Theories of Crime

Theories of Crime













Theories of Crime


The paper pays attention to the theories that seek to explain the causes of crime. The ideas that feature in the analysis include the evolutionary neuroandrogenic theory, the psychodynamic-psychoanalytic theory, and the social disorganization theory. The variations that exist in the frameworks indicate that crime may erupt from a broad range of issues which needs one to be aware of these elements to stay away from trouble. The theories that developed at different times provide varying descriptions on why crime is likely to occur, but from the description, the social disorganization theory gives a compelling argument because it presents several issues as being responsible for the occurrence of a defiant behavior.

Theory One – The Evolutionary Nueroandrogenic Theory

Evidence suggests that various biological factors are responsible for the emergence of criminal conduct. Ellis (2005) describes the evolutionary neuroandrogenic theory (ENA) of the penal behavior which seeks to explain the offenses that have direct harm on other people either by inflicting physical pain or by taking away their property. ENA relies on two major aspects with the first one asserting that aggressive and acquisitive criminal actions developed as an element of human production, particularly among males. The second perspective of ENA seeks to find out the neurochemistry in charge of expanding the probability of engaging in crime among men in comparison with females. The framework maintains that the sex hormones affect the functioning of the male brain in such a manner that it promotes what is called the competitive or victimizing behavior. The influence of the sex hormone on male’s brain based on the report by Ellis (2005) instigate criminal actions directed at others and also cause other behaviors that may not be criminal but appear contrary to social norms.

The idea of competitive action presented by ENA can occur in a continuum with two opposite sides. The one hand of the spectrum contains actions that can intentionally cause injury to the other party or may deprive them of their property. The side of the continuum represents actions that go against the regulations that define how people ought to act, and are, therefore, criminalized.  At the other end of the competitive behavior continuum are actions that make no gain on the sale of services or goods, although the parties that administer the institutions receive higher pay than the persons who perform the day-to-day operations. Ellis (2015) gives the description to show how men develop an aggressive character because of the effort that they have to put to earn a living. The ENA theory presents females as being dependant on people who expose them to fewer experiences that would force them to victimize others to make a living.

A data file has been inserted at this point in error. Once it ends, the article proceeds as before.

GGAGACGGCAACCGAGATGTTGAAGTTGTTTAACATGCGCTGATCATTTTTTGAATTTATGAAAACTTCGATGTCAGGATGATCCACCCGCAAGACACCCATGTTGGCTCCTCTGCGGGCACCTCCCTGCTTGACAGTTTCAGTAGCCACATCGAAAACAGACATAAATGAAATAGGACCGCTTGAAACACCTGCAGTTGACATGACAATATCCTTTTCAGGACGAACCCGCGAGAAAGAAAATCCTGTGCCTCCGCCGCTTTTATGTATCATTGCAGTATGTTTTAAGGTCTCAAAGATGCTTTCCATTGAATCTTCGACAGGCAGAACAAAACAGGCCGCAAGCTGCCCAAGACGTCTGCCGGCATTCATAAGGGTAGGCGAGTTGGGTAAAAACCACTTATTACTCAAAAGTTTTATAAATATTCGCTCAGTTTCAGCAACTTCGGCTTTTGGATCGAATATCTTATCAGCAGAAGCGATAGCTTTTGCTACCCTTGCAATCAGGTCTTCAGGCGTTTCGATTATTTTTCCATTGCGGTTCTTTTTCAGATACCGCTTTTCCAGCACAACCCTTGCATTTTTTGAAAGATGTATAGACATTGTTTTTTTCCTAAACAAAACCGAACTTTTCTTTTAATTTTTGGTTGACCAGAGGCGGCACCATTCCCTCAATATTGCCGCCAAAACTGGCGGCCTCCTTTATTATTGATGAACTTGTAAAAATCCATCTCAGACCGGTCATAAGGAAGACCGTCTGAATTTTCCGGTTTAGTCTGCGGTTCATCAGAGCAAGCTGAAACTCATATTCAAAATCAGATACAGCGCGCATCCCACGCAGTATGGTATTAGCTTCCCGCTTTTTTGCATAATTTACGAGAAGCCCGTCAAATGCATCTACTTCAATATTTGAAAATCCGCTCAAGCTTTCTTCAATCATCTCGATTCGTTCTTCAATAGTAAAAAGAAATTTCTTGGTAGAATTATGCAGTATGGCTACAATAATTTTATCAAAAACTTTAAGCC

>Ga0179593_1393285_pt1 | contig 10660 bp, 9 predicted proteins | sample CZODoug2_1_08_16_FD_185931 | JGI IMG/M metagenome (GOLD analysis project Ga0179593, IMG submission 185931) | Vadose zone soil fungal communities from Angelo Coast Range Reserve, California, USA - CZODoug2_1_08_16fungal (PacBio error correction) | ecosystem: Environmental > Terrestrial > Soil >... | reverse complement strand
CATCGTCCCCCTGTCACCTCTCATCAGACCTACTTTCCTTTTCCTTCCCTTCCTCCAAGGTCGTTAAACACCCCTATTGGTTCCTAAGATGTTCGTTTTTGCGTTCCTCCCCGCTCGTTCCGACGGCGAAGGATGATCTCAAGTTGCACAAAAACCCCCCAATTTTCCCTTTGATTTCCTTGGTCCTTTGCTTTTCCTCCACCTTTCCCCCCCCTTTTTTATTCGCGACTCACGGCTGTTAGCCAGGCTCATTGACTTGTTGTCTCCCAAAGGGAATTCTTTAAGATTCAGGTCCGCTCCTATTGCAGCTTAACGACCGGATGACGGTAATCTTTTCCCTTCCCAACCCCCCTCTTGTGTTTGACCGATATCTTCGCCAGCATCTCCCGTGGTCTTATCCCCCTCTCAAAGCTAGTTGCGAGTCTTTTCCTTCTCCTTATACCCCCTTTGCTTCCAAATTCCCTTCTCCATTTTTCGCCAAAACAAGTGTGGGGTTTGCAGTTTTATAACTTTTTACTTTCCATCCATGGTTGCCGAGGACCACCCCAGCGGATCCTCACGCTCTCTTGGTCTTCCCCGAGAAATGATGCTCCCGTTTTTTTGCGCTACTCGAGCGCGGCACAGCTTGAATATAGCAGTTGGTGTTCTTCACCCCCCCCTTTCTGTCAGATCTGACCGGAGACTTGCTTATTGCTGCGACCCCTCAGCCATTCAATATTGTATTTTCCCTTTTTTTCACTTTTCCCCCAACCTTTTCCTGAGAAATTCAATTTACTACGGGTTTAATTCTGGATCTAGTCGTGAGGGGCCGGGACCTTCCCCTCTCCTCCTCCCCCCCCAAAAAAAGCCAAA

The ENA theory purports that the brain of males is in such a way that it is more likely to develop the victimization behavior compared to the female brains. The variations that exist in the brain setting push males to commit acts that may not be familiar with girls. Ellis (2015) proceeds to mention how genes determine the variations in the way brains interpret actions and that males have genes that increase propensity towards victimization. The author agrees that men and females share most of the genes and that the claims by ENA would be correct if the genes that facilitate criminality (as well as other forms of victimizing or competitive behavior are located on a chromosome that both sexes do not share which is the Y chromosome.

Theory Two – Psychodynamic-Psychoanalytic Theory

The second approach that helps to understand why individuals tend to engage in criminal behavior is the psychodynamic-psychoanalytic theory that developed from the works of Sigmund Freud. Moore (2011) who categorizes the framework to be part of personality trait theories posits that personality emerged during the early parts of life and comprises of three distinct units. The first part (the id) stands for the instinctual motives, the second part (the ego) stands for the social norms that connect to the id, while the third (the superego) is the moral lessons one acquires from a situation. The argument in the psychodynamic-psychoanalytic theory is that criminal behavior emanates as a result of lack of coordination between the three parts of human personality which is thought to be a way of meeting individual’s unconscious wants (Moore, 2011). The theory asserts that the internal conflict that results in crime occur from lack of coordination between the id and the societal requirements as interpreted by the ego. The conflict pushes an individual to an unconscious state where one develops the desire to develop coping strategies known as defensive mechanisms to put up with the misunderstanding. The theory informs that the defensive mechanisms can be out of control leading one to problematic behaviors such as robbery, theft, and personal assault among others.